In France or Germany, the middle class has still has a bourgeois self-image which, ideologically suspect and self-deceiving as it may be, makes appreciation for art de rigueur. The Dutch press response, such as it is, shows that the Dutch bourgeoisie has abolished itself, leaving behind a middle class defined in purely economic terms, without an ideological Überbau - apart from some perfunctory belief in a Dutch a "culture" that is identified with a whitewashed past. Attempts to mobilize the opera-visiting faction of the VVD (the right-wing liberals) have proven futile. Hence the rather desperate attempts from the cultural field to appeal to the only rationale for anything: the economic rationale. Hey, we're already generating extra funding! We're being business-like! We're part of the creative industries - they were supposed to be important, right? And in any case, if we're all going to be unemployed we'll just cost the state more money.
Meanwhile, art institutions have predictably started a lot of individual petitions to save their respective skins. It is tempting to attack them and to accuse them of ditching solidarity for "each man for himself" politics, but the existence of these petitions is not the problem. Rather, the problem is the lack of a general strategy to influence what remains with the public sphere with a discourse that refuses to accept the ideological framework created by Zijlstra. This also means that the art cutbacks in their present form are seen as one form of social engineering among others employed by this government, and hence politicized. In the process, the legitimacy and necessity of art must redefined. One can no longer count either on nineteenth-century bourgeois reflexes or on late-twentieth-century narratives (that were historical compromises between social-democratic ideals and neoliberal dogma) about the support of art as part of the creative industries.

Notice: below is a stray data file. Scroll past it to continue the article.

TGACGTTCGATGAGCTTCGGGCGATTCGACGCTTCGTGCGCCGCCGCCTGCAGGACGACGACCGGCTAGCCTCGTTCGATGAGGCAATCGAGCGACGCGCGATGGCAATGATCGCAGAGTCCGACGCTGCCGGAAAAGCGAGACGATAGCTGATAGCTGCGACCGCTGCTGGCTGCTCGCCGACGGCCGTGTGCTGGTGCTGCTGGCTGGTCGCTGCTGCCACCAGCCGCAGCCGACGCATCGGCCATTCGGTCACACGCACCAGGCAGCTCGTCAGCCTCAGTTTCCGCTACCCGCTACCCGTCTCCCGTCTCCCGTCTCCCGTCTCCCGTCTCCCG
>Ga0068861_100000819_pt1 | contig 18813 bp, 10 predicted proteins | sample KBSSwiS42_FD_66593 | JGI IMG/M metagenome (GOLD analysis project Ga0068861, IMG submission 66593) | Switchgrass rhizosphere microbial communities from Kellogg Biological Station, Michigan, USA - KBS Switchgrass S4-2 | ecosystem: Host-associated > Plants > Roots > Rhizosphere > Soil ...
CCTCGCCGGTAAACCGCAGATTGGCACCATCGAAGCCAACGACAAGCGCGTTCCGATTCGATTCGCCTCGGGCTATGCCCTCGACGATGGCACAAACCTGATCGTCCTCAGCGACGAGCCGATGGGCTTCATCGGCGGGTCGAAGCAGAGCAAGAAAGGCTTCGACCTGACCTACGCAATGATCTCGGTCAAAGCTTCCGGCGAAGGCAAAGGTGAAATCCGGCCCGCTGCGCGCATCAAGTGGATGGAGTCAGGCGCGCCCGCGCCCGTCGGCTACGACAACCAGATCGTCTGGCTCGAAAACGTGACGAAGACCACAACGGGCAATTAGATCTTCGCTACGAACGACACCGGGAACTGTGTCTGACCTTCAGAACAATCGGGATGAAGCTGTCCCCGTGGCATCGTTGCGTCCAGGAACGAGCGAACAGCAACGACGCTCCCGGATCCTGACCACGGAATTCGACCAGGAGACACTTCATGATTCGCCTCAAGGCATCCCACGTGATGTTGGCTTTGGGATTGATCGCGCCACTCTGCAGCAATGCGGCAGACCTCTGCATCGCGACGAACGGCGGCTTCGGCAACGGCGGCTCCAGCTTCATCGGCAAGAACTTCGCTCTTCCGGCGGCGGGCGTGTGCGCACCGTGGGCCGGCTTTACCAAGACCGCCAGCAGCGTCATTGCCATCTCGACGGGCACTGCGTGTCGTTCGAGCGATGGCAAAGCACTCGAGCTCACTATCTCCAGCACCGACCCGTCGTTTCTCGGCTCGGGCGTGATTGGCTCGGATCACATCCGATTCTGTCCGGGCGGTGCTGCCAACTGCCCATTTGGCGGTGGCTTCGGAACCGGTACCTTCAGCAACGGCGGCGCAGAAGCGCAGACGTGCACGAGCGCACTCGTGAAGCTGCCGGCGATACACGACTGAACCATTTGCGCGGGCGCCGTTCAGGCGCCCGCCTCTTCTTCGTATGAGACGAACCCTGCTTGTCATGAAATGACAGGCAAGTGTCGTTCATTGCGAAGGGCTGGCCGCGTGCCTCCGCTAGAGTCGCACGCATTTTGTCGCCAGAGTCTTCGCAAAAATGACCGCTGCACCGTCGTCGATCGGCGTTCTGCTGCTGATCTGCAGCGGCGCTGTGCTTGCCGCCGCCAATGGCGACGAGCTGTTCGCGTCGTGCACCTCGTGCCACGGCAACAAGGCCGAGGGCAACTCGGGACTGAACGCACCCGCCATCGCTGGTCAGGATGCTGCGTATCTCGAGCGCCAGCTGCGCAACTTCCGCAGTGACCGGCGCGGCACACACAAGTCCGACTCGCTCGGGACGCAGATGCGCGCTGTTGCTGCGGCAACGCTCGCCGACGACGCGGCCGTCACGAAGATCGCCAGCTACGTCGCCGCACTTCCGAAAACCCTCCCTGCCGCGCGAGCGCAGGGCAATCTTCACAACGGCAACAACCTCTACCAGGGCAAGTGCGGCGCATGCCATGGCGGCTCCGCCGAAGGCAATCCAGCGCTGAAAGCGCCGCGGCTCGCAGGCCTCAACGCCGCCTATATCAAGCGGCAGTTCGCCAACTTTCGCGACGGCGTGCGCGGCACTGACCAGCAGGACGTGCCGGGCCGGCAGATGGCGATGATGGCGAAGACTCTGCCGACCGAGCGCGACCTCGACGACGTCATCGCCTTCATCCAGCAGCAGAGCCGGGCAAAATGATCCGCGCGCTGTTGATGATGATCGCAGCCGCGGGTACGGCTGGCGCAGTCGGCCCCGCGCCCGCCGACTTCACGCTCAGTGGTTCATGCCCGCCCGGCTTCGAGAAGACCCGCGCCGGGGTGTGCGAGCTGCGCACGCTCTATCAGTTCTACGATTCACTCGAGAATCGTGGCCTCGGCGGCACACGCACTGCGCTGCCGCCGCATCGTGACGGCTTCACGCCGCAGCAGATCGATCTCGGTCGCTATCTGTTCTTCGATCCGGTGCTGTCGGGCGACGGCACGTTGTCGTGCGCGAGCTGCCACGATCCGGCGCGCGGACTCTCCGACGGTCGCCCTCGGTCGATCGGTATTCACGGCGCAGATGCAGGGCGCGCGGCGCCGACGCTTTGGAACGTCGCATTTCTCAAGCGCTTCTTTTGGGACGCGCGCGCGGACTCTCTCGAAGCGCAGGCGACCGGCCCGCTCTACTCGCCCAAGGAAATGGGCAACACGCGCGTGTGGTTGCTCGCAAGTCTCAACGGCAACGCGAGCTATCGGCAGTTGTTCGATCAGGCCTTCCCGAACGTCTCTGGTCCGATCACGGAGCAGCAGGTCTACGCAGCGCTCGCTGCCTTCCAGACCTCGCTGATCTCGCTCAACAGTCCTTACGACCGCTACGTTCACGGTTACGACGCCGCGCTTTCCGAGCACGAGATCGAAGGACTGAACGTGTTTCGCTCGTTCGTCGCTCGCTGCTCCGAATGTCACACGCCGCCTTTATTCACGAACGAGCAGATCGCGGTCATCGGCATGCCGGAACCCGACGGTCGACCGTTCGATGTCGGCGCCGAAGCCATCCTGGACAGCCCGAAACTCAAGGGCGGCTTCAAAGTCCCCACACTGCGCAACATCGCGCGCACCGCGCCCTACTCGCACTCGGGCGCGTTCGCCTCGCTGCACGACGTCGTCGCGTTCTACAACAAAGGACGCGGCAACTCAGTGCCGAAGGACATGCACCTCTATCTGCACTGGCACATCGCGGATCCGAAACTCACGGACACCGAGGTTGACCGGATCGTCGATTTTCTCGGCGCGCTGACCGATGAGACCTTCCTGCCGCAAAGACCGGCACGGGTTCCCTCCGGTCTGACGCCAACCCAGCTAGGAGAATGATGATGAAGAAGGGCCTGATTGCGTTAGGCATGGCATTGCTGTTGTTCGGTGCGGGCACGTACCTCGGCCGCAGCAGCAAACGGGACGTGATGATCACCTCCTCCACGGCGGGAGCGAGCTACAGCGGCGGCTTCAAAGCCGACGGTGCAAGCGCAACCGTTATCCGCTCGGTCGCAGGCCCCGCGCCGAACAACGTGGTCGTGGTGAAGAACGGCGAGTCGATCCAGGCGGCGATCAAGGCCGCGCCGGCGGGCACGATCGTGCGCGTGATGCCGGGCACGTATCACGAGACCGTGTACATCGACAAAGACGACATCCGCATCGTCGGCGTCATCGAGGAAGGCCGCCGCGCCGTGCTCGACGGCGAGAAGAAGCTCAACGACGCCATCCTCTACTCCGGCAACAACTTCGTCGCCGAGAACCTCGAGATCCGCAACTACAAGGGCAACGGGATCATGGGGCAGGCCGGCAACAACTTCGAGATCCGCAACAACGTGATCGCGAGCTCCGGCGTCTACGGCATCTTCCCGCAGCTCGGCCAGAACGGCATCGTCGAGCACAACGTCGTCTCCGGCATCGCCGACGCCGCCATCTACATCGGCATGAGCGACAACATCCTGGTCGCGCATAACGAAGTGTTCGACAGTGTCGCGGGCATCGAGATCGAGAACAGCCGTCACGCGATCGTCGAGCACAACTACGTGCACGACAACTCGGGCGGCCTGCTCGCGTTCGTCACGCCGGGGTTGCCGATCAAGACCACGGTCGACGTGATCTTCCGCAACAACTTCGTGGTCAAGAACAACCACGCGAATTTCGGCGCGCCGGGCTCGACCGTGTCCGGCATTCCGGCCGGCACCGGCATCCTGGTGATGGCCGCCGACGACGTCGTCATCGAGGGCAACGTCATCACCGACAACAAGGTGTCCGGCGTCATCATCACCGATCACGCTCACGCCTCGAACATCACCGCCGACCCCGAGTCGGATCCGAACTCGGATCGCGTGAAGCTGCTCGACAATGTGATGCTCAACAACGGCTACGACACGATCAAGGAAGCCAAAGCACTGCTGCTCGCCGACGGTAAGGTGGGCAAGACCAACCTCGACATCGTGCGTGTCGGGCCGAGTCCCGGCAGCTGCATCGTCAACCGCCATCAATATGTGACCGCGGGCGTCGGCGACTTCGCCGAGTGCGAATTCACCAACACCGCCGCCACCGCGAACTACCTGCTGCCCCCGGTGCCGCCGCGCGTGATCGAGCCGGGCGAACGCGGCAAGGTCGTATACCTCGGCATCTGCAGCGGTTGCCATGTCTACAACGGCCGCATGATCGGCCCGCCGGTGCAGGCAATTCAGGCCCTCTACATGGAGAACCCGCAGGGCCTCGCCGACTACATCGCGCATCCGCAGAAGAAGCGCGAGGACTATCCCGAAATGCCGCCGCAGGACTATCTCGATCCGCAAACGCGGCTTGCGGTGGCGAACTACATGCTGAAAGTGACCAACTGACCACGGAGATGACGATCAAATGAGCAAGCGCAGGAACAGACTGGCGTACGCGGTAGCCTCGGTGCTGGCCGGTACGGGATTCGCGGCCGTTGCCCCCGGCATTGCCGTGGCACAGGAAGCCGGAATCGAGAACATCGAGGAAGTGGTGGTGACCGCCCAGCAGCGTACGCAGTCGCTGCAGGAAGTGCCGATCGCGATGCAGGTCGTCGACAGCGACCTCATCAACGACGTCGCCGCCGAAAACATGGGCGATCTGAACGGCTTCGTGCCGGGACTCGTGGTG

Obviously this is easier said than done, especially given the plurality of actors involved, and it is getting late. The decisive day in parliament is coming Monday, and the signs are not good at all - which is why everyone should support and participate in the last-ditch effort to mount a protest that will at the very least be highly visible. The so-called Mars der beschaving will march from Rotterdam on the 26th to The Hague on the 27th; on Monday afternoon a big demonstration will take place on the Malieveld.